I keep mentioning that they are all much bigger than anticipated. Good lateral thinking with the extended tray.Had to get a little creative and combine two anderson flats, as it was bigger than I expected
I keep mentioning that they are all much bigger than anticipated. Good lateral thinking with the extended tray.
Personally I would have reduced those roots a lot more than that to save on space. If you can cut the top down to stumps you can also cut the roots the same I have found.
'Root wrenching' like that can be a good technique but most people cut way too far out from the trunk to be useful.In the fall I took the reciprocating saw and cut in a circle around it when in the ground. Made it easier to remove yesterday and looks like it produced a decent amount of feeders closer in.
Thanks, I didn't see much on them when doing a quick search. It was on the side of the house hidden away so I've never really observed its growth habit. I can always throw it back in the landscape somewhere!Philadelphus very easy to transplant so should not even look back after that modest root prune.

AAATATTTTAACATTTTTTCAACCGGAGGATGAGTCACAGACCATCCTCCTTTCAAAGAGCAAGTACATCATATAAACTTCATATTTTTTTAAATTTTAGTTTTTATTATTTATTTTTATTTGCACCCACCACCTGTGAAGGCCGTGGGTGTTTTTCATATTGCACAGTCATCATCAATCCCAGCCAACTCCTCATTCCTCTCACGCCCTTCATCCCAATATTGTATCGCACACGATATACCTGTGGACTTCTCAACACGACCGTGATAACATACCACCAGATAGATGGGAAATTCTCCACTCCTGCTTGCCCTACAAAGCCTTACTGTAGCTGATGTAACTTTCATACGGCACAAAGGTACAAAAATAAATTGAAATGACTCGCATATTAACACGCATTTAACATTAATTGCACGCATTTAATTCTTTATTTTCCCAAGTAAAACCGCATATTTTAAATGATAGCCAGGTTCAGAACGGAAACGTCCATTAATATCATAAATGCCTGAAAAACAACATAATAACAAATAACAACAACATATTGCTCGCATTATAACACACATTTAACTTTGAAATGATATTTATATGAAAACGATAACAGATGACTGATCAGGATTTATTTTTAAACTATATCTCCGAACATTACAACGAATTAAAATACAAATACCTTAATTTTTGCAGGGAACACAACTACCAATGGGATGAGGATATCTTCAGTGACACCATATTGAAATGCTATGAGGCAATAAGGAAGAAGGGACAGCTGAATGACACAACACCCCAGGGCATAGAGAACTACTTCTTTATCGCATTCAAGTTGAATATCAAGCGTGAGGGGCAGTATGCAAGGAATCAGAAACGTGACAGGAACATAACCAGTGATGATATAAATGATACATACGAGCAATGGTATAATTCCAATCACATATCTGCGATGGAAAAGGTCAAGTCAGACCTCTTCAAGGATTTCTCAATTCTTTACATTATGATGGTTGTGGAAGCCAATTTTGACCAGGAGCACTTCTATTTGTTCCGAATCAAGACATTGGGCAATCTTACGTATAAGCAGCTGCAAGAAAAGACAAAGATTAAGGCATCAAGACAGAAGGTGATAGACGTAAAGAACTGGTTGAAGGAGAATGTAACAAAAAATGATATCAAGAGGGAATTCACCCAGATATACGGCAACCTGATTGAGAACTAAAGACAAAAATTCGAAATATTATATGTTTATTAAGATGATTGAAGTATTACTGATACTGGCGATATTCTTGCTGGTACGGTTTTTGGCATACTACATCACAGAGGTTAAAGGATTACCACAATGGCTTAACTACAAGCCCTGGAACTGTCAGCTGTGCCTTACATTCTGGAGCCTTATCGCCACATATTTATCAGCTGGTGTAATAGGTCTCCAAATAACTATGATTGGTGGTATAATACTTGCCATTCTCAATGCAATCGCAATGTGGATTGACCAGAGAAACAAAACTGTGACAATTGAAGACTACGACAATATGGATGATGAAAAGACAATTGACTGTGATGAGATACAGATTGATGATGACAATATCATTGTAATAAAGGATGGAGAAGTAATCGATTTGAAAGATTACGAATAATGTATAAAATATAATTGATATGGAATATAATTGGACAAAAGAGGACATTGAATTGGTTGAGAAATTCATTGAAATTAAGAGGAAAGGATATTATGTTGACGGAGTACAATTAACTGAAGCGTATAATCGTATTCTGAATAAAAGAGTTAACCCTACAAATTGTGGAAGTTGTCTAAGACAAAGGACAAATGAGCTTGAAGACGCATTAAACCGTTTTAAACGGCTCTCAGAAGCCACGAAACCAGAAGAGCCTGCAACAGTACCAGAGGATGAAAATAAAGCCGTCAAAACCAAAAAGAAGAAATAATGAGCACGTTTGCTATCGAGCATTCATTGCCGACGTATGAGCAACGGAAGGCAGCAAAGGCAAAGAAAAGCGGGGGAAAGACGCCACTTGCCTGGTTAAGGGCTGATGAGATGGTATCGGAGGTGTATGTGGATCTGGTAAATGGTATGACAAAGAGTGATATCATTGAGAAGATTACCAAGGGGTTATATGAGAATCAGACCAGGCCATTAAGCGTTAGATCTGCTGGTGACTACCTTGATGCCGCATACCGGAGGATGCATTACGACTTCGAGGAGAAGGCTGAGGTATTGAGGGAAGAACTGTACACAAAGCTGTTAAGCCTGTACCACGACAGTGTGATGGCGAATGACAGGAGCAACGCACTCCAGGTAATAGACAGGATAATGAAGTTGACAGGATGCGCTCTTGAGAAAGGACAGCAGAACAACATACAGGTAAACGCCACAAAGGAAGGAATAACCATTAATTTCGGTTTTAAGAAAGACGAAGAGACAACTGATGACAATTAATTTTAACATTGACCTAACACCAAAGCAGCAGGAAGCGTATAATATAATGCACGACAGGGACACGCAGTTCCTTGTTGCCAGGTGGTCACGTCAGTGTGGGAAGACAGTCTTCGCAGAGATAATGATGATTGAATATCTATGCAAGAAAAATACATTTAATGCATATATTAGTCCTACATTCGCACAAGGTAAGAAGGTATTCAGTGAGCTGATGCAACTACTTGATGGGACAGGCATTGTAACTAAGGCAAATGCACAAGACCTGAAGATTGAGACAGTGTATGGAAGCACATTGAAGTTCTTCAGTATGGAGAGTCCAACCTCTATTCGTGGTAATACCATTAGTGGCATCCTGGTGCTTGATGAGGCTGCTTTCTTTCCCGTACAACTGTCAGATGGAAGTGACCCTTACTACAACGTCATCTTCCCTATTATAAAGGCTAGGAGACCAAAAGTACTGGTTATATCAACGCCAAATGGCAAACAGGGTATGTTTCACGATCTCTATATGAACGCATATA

The problems with this as bonsai will be:
Suckers - lots of new shoots grow from the base.
Soft wood prone to dieback and rotting.
Flowers on last year's shoots so mostly we cut those off when trimming so less chance of good flowering.
Fingers crossed that you can prove everyone wrong and make the world's first great Philadelphus bonsai
I just pot up two of these as well. Did you try to remove the media they came with as they seem to soak up too much water?
|Thread starter||Similar threads||Forum||Replies||Date|
|Y||Conifer Division: Yamabudoudanshi's Coniferous Shohin Projects: Itoigawa Shinpaku and Mugo Pines||The 2021 Shohin Contest from Starter Material||2|
|Y||Broadleaf Division: Yamabudoudanshi's Broadleaf Shohin Projects: Shishigashira and Cape Jasmine||The 2021 Shohin Contest from Starter Material||1|
|V||My Shimpaku projects||Junipers||4|
|Sean’s Trident Projects||Maples||29|
|Projects from TJ’s Backyard||General Discussion||40|